- VB.Net Basic Tutorial
- VB.Net - Home
- VB.Net - Overview
- VB.Net - Environment Setup
- VB.Net - Program Structure
- VB.Net - Basic Syntax
- VB.Net - Data Types
- VB.Net - Variables
- VB.Net - Constants
- VB.Net - Modifiers
- VB.Net - Statements
- VB.Net - Directives
- VB.Net - Operators
- VB.Net - Decision Making
- VB.Net - Loops
- VB.Net - Strings
- VB.Net - Date & Time
- VB.Net - Arrays
- VB.Net - Collections
- VB.Net - Functions
- VB.Net - Subs
- VB.Net - Classes & Objects
- VB.Net - Exception Handling
- VB.Net - File Handling
- VB.Net - Basic Controls
- VB.Net - Dialog Boxes
- VB.Net - Advanced Forms
- VB.Net - Event Handling
- VB.Net Advanced Tutorial
- VB.Net - Regular Expressions
- VB.Net - Database Access
- VB.Net - Excel Sheet
- VB.Net - Send Email
- VB.Net - XML Processing
- VB.Net - Web Programming
VB.Net - Basic Controls
An object is a type of user interface element you create on a Visual Basic form by using a toolbox control. In fact, in Visual Basic, the form itself is an object. Every Visual Basic control consists of three important elements −
Properties which describe the object,
Methods cause an object to do something and
Events are what happens when an object does something.
All the Visual Basic Objects can be moved, resized or customized by setting their properties. A property is a value or characteristic held by a Visual Basic object, such as Caption or Fore Color.
Properties can be set at design time by using the Properties window or at run time by using statements in the program code.
Object. Property = Value
Object is the name of the object you're customizing.
Property is the characteristic you want to change.
Value is the new property setting.
Form1.Caption = "Hello"
You can set any of the form properties using Properties Window. Most of the properties can be set or read during application execution. You can refer to Microsoft documentation for a complete list of properties associated with different controls and restrictions applied to them.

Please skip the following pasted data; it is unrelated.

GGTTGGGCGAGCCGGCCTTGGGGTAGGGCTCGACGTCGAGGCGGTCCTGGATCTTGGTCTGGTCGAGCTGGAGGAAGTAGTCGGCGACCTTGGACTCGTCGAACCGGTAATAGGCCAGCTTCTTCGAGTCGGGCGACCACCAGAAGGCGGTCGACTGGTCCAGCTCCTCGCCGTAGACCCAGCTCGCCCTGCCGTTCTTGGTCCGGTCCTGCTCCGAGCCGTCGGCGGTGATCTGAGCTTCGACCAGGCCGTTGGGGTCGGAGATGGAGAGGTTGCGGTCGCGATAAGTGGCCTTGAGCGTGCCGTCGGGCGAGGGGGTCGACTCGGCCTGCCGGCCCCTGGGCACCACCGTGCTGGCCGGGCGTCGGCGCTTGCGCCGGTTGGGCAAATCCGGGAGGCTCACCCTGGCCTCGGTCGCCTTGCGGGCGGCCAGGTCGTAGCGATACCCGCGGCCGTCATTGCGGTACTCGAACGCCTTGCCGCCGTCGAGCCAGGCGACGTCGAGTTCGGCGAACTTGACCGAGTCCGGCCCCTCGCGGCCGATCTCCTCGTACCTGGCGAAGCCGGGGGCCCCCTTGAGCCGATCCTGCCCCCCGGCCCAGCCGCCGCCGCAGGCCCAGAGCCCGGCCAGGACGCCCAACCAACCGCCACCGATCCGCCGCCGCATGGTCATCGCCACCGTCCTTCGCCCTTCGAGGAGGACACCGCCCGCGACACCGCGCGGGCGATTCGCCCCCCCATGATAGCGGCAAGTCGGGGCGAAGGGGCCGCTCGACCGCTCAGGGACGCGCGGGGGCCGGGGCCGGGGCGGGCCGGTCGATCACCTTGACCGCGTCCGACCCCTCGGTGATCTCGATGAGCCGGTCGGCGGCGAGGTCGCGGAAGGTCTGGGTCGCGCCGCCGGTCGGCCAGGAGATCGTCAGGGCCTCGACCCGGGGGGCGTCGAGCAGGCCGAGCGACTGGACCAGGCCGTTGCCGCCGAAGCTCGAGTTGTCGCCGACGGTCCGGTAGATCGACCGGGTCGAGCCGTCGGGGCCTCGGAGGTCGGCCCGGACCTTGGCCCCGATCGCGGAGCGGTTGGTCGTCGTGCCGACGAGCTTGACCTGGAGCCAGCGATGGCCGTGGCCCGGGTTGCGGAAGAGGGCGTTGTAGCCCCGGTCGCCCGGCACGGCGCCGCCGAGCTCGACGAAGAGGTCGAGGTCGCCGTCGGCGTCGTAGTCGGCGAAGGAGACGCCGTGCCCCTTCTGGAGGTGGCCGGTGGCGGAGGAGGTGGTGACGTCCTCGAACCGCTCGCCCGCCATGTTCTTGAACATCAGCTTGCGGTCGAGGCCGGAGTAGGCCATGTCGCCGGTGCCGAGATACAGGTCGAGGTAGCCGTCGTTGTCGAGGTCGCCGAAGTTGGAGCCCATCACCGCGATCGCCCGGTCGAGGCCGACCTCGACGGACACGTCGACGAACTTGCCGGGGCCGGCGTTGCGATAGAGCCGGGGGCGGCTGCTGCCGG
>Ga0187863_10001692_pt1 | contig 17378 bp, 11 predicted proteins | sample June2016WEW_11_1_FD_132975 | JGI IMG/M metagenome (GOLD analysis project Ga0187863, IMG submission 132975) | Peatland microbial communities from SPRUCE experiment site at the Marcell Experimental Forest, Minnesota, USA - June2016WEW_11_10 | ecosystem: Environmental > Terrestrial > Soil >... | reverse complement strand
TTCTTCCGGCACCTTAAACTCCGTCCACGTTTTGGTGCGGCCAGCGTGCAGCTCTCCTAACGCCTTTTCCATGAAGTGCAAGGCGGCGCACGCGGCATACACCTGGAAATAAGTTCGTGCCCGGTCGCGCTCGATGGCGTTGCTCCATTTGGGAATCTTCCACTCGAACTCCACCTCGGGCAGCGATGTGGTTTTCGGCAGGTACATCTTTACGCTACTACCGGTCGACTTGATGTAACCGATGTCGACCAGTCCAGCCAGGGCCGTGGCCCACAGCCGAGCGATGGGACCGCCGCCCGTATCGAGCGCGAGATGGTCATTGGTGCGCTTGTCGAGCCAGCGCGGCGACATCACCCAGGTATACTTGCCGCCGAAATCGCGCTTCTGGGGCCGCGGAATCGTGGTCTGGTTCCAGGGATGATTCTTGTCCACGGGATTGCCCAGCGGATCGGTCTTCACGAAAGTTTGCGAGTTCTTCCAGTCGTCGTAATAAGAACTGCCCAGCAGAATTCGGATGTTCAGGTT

A method is a procedure created as a member of a class and they cause an object to do something. Methods are used to access or manipulate the characteristics of an object or a variable. There are mainly two categories of methods you will use in your classes −
If you are using a control such as one of those provided by the Toolbox, you can call any of its public methods. The requirements of such a method depend on the class being used.
If none of the existing methods can perform your desired task, you can add a method to a class.
For example, the MessageBox control has a method named Show, which is called in the code snippet below −
Public Class Form1 Private Sub Button1_Click(ByVal sender As System.Object, ByVal e As System.EventArgs) Handles Button1.Click MessageBox.Show("Hello, World") End Sub End Class
An event is a signal that informs an application that something important has occurred. For example, when a user clicks a control on a form, the form can raise a Click event and call a procedure that handles the event. There are various types of events associated with a Form like click, double click, close, load, resize, etc.
Following is the default structure of a form Load event handler subroutine. You can see this code by double clicking the code which will give you a complete list of the all events associated with Form control −
Private Sub Form1_Load(sender As Object, e As EventArgs) Handles MyBase.Load 'event handler code goes here End Sub
Here, Handles MyBase.Load indicates that Form1_Load() subroutine handles Load event. Similar way, you can check stub code for click, double click. If you want to initialize some variables like properties, etc., then you will keep such code inside Form1_Load() subroutine. Here, important point to note is the name of the event handler, which is by default Form1_Load, but you can change this name based on your naming convention you use in your application programming.
VB.Net provides a huge variety of controls that help you to create rich user interface. Functionalities of all these controls are defined in the respective control classes. The control classes are defined in the System.Windows.Forms namespace.
The following table lists some of the commonly used controls −
|Widget & Description
The container for all the controls that make up the user interface.
It represents a Windows text box control.
It represents a standard Windows label.
It represents a Windows button control.
It represents a Windows control to display a list of items.
It represents a Windows combo box control.
It enables the user to select a single option from a group of choices when paired with other RadioButton controls.
It represents a Windows CheckBox.
It represents a Windows picture box control for displaying an image.
It represents a Windows progress bar control.
It Implements the basic functionality of a scroll bar control.
It represents a Windows control that allows the user to select a date and a time and to display the date and time with a specified format.
It displays a hierarchical collection of labeled items, each represented by a TreeNode.
It represents a Windows list view control, which displays a collection of items that can be displayed using one of four different views.
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